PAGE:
Design and Material Characterization of a Hyperelastic Tubular Soft Composite

Title: Design and Material Characterization of a Hyperelastic Tubular Soft Composite
Authors: Shaheen, Robert
Date: 2017
Abstract: Research within the field of human motion assistive device development, with the purpose of reducing the metabolic cost of daily activities, is seeing the benefits of the exclusive use of passive actuators to store and release energy during the gait cycle. Designs of novel exoskeletons at the University of Ottawa implement the Pneumatic Artificial Muscle (PAM) as the primary method of nonlinear, passive actuation. The PAM is proven as a superior actuator for these devices when compared to the linear mechanical springs used by other researchers. There are, however, challenges regarding PAM pressure loss and the limitation of PAM elongation that have been identified. This thesis aims to develop a hyperelastic tubular soft composite that replicates the distinctive mechanical behaviour of the PAM without the need for internal pressurization. The final soft composite solution was achieved by impregnating a prefabricated polyethylene terephthalate braided sleeve, held at a high initial fibre angle, with a silicone prepolymer. A comprehensive experimental evaluation was performed on numerous prototypes for a variety of customizable design parameters including: initial fibre angle, silicone stiffness, and braided sleeve style. Moreover, two separate analytical models were formulated based on incompressible finite elasticity theory using either a structural model of Holzapfel’s type, or a phenomenological model of Fung’s type. Both models were in good agreement with the experimental data that were collected through a modified extension-inflation test. This research has successfully developed, tested, and validated an innovative soft composite that can achieve specific mechanical properties, such as contraction distance and nonlinear stiffness, for optimal use in human motion assistive devices.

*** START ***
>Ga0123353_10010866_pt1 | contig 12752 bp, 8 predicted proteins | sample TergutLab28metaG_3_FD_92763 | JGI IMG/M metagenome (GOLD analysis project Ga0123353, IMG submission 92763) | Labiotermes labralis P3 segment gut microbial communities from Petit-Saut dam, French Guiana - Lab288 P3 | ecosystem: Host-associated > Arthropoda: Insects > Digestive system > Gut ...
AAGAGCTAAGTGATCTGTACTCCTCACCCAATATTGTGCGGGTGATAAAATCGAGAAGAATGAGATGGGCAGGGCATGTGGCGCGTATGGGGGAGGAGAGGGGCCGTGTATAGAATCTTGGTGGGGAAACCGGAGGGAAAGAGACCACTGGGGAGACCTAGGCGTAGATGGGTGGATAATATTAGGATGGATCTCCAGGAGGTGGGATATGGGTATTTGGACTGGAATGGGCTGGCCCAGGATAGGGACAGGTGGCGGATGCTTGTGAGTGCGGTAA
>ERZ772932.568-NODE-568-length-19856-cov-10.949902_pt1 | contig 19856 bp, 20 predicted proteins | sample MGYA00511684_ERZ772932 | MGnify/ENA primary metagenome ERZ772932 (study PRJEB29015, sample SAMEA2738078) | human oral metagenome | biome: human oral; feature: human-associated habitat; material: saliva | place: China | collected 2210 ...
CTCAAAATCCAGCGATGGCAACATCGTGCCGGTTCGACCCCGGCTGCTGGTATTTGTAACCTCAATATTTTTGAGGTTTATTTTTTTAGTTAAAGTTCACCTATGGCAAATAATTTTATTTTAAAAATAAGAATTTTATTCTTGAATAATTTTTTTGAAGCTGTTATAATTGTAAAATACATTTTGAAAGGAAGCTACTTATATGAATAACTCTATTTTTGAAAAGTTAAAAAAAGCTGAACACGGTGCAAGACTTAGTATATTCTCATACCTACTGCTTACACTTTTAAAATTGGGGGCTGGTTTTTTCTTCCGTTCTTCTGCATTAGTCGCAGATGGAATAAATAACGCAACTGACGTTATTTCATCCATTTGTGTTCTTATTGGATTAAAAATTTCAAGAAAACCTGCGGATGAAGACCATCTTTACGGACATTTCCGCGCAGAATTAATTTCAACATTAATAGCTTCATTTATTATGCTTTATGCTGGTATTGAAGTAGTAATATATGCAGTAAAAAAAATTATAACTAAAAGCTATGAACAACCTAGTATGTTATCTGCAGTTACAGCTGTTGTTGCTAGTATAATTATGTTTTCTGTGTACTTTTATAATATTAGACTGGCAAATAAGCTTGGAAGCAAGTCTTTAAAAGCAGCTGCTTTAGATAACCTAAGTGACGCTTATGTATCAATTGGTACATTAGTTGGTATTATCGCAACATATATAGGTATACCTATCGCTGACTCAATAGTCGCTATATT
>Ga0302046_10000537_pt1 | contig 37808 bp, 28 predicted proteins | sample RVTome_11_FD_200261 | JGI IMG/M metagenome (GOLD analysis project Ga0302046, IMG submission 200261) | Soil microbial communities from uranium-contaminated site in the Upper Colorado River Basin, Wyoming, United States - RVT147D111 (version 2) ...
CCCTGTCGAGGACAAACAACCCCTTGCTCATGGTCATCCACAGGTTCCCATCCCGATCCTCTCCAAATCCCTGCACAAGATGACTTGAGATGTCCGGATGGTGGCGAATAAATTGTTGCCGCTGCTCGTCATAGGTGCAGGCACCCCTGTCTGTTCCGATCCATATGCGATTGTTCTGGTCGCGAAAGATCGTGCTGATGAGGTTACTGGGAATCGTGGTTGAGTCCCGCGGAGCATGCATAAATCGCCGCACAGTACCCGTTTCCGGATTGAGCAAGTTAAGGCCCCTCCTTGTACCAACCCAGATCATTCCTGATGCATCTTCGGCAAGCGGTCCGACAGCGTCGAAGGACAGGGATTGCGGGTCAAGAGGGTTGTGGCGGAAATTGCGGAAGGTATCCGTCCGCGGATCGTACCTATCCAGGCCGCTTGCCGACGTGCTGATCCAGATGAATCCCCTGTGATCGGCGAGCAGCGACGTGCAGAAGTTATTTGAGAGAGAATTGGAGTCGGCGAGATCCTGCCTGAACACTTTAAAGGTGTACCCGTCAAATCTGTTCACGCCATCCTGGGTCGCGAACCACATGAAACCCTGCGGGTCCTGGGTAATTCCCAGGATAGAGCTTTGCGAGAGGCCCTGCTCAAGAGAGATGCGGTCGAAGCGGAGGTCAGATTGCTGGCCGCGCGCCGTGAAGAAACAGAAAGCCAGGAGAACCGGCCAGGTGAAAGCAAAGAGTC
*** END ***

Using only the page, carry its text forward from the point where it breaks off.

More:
CollectionThèses, 2011 - // Theses, 2011 -